Monster 22lb ‘giant goldfish’ reeled in by astonished deep-sea fisherman

A humungous 'giant goldfish' was reeled in by a deep-sea fisherman, as professionals are left baffled by the mysterious find.

Brett Methven was shocked when what appeared to be a 22lb goliath goldfish turned up on his fishing boat this month.

The YouTube creator, who goes by the name Coastal Chaos Adventures on the site, is from Hervey Bay in southeast Queensland and was deep-sea fishing with friend Brad when the monster catch occurred.

"Oh my god – look at the size of this thing!" Brad exclaimed as Brett battled to land the beast in a video uploaded to YouTube.

It turned out to weigh 10 kilograms and was hoisted from a staggering 400 metres down.

The pair weren't the only ones after the big catch either – a shark almost robbed Brett of his trophy as it was being reeled in.

"This is huge, absolutely huge – I can't believe it!" Brett says whilst straining to hold the fish up to the camera.

"Second ever time deep-dropping and [we catch] this pedigree, huge, massive, frigging gold thing."

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Brett took to Instagram in an attempt to identify the mysterious golden fish.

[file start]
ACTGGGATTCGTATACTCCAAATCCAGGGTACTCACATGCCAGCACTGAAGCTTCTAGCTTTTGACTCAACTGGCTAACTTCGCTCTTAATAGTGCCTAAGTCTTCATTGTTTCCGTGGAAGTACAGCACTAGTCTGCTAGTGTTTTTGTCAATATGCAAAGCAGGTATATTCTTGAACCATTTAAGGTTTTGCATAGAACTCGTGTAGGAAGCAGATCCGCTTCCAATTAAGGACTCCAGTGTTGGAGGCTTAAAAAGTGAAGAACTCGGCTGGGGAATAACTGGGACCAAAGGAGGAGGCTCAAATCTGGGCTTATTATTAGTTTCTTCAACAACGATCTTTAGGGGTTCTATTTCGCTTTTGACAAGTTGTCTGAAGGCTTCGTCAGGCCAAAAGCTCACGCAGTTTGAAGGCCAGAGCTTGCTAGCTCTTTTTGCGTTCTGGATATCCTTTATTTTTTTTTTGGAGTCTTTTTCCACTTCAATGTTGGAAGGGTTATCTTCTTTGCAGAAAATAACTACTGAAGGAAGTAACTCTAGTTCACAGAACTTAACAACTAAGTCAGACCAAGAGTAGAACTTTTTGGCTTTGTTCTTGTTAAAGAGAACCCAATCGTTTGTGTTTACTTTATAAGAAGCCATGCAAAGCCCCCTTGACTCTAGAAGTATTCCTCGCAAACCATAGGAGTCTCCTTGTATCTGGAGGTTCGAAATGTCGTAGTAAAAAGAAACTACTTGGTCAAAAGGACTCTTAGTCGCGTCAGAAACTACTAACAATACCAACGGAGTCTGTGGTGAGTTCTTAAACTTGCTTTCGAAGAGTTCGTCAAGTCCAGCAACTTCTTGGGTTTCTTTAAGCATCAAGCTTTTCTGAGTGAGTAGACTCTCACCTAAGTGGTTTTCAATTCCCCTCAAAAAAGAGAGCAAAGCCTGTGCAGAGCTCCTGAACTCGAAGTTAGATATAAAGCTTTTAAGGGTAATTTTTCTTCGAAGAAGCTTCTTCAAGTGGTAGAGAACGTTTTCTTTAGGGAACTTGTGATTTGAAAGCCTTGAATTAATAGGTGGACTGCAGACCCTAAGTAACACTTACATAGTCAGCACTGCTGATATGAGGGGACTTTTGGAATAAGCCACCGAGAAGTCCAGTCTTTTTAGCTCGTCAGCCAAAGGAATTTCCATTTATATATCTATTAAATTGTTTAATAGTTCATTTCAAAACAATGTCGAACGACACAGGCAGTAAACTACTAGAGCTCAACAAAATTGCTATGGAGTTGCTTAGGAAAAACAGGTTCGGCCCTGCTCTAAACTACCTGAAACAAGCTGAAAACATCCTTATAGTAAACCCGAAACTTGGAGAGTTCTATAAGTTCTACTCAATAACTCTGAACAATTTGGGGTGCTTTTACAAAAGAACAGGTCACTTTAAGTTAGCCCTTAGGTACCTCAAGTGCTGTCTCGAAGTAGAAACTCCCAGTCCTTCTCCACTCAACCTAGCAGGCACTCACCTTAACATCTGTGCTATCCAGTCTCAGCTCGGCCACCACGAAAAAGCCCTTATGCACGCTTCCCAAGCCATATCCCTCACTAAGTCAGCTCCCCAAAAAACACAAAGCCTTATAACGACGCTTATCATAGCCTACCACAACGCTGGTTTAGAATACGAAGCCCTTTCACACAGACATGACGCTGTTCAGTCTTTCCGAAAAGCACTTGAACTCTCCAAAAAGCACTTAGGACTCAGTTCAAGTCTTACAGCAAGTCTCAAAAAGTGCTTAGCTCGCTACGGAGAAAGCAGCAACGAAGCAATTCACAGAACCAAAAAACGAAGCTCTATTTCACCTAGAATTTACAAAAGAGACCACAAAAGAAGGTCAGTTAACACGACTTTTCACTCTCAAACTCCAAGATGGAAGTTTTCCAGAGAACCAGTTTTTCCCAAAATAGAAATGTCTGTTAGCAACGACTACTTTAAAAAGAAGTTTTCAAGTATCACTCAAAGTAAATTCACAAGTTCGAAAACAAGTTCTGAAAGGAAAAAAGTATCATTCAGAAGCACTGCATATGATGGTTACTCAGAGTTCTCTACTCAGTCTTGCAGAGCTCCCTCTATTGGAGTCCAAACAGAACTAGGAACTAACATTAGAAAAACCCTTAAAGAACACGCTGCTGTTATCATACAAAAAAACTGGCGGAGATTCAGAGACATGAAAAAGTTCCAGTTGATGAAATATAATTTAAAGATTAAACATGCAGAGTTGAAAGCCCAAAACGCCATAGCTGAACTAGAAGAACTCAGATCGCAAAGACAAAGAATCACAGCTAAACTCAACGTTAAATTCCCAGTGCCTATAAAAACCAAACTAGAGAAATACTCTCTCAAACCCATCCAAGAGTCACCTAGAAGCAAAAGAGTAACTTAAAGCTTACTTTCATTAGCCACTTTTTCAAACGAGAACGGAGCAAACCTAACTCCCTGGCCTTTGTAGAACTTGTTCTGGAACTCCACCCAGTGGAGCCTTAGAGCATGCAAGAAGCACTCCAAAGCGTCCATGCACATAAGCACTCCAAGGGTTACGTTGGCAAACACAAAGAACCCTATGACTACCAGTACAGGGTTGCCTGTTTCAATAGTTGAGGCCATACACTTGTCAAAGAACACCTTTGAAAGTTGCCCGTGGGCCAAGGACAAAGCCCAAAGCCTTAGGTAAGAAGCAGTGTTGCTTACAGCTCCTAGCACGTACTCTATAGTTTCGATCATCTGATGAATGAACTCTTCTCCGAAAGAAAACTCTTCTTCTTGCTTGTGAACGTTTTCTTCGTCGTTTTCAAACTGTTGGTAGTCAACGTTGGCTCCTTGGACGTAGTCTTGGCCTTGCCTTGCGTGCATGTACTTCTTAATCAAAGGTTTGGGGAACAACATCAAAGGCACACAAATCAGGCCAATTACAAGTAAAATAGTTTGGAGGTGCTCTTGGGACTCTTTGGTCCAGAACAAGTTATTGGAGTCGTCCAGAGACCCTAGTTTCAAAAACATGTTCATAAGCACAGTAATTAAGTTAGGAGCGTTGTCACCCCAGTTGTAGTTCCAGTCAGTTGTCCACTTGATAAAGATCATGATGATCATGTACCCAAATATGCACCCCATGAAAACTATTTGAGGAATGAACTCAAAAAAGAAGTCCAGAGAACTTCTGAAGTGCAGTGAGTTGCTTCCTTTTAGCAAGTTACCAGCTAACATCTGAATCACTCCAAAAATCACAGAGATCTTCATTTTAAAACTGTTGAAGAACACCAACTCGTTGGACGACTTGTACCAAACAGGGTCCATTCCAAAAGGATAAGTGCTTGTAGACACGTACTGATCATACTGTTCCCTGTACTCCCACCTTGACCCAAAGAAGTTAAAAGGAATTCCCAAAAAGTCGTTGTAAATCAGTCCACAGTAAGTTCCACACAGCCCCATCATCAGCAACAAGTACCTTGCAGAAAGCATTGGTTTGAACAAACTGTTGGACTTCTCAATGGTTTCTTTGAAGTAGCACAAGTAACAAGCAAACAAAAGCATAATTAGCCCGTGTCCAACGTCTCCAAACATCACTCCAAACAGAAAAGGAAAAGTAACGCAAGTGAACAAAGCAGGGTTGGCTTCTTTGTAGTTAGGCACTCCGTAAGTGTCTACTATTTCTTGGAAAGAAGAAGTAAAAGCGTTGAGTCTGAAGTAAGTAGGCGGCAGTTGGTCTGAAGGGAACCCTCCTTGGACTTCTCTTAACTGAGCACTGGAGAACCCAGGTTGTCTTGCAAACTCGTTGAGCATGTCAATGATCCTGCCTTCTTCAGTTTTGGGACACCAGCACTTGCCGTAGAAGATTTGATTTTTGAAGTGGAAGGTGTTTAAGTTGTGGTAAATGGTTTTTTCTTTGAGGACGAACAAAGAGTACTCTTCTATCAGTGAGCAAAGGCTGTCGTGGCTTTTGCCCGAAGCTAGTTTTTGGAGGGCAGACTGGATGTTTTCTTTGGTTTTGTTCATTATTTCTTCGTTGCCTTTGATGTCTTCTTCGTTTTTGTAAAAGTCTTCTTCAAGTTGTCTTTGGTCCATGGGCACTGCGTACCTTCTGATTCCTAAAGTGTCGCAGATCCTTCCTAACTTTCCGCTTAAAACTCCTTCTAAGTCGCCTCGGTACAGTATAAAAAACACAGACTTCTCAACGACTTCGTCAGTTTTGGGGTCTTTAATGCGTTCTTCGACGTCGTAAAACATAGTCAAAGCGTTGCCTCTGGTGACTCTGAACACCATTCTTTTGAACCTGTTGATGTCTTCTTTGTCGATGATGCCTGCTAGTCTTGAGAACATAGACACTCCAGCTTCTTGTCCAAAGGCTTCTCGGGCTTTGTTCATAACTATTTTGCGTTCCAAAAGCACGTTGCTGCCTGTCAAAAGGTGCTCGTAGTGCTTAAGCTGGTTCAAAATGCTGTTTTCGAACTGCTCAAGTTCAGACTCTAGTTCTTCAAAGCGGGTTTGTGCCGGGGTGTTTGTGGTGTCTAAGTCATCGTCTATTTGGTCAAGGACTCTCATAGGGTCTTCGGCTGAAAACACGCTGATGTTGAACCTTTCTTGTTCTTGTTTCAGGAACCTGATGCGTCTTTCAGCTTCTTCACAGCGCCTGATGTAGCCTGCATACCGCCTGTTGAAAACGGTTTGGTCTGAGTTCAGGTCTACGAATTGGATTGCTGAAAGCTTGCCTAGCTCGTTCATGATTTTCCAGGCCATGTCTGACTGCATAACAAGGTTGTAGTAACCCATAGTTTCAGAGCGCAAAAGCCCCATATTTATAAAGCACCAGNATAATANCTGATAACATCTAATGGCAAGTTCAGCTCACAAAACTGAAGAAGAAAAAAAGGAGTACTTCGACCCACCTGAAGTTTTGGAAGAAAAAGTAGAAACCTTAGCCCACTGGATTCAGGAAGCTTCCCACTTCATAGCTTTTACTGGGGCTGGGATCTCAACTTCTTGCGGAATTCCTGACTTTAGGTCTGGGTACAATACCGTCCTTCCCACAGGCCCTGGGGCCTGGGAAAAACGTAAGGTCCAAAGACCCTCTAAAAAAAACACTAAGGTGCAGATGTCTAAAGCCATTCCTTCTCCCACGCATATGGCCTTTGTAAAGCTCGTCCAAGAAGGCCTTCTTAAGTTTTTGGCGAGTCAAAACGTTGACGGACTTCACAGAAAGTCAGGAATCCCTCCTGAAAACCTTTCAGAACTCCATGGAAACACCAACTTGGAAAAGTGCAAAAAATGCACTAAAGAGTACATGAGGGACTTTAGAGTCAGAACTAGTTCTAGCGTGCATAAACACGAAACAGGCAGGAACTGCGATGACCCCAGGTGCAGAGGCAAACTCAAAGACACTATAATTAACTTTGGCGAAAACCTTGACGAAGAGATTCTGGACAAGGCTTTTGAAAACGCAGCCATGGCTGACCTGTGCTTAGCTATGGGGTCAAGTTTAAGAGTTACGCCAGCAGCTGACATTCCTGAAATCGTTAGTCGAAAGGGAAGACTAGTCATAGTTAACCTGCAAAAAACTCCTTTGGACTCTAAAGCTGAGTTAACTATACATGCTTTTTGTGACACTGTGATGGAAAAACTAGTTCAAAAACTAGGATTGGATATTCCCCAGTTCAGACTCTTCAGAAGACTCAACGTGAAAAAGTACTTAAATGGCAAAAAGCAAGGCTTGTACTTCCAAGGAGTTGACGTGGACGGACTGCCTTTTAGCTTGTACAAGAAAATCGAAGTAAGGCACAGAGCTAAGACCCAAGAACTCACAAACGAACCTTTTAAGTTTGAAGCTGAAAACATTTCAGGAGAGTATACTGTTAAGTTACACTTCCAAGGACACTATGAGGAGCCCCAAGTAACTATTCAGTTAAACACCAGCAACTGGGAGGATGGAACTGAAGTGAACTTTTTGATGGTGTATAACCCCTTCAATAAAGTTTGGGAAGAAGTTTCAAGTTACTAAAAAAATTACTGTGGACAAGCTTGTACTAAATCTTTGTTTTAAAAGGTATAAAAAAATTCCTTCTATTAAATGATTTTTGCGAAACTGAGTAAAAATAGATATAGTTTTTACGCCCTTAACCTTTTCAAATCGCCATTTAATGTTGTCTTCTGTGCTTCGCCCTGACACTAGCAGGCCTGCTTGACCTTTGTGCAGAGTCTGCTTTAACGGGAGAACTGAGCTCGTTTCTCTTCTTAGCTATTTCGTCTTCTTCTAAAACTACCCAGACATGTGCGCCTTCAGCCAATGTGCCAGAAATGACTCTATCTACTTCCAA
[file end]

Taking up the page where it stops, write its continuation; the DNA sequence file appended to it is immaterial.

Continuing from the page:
"Pretty sure the scientific name is 'Megagoldenfishasaurous'," on user joked.

Another said: "Dunno, some kid's pet goldfish experiment gone horribly wrong?"

A YouTube commenter was more bothered about the end of Brett's video, where he and Brad cooked the fish. "Couple of solid tasty critters," they commented.

Brett has since told 9News in Australia that the expertise of a professional deep-drop fisherman were required to identify the fish's species.

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He said: "It's called a Japanese Rubyfish, we couldn't find much on it."

Japanese Rubyfish are typically found in depths of over 300 metres. Having been first caught in Japan, the fish has since been found in Korea, Kenya and South Africa.

They are bottom-dwellers that feed on zooplankton sucked in through their extremely large mouths.

One was recorded in Australia for the first time 11 years ago, but sightings are "rare and unusual" according to Fisheries Queensland.

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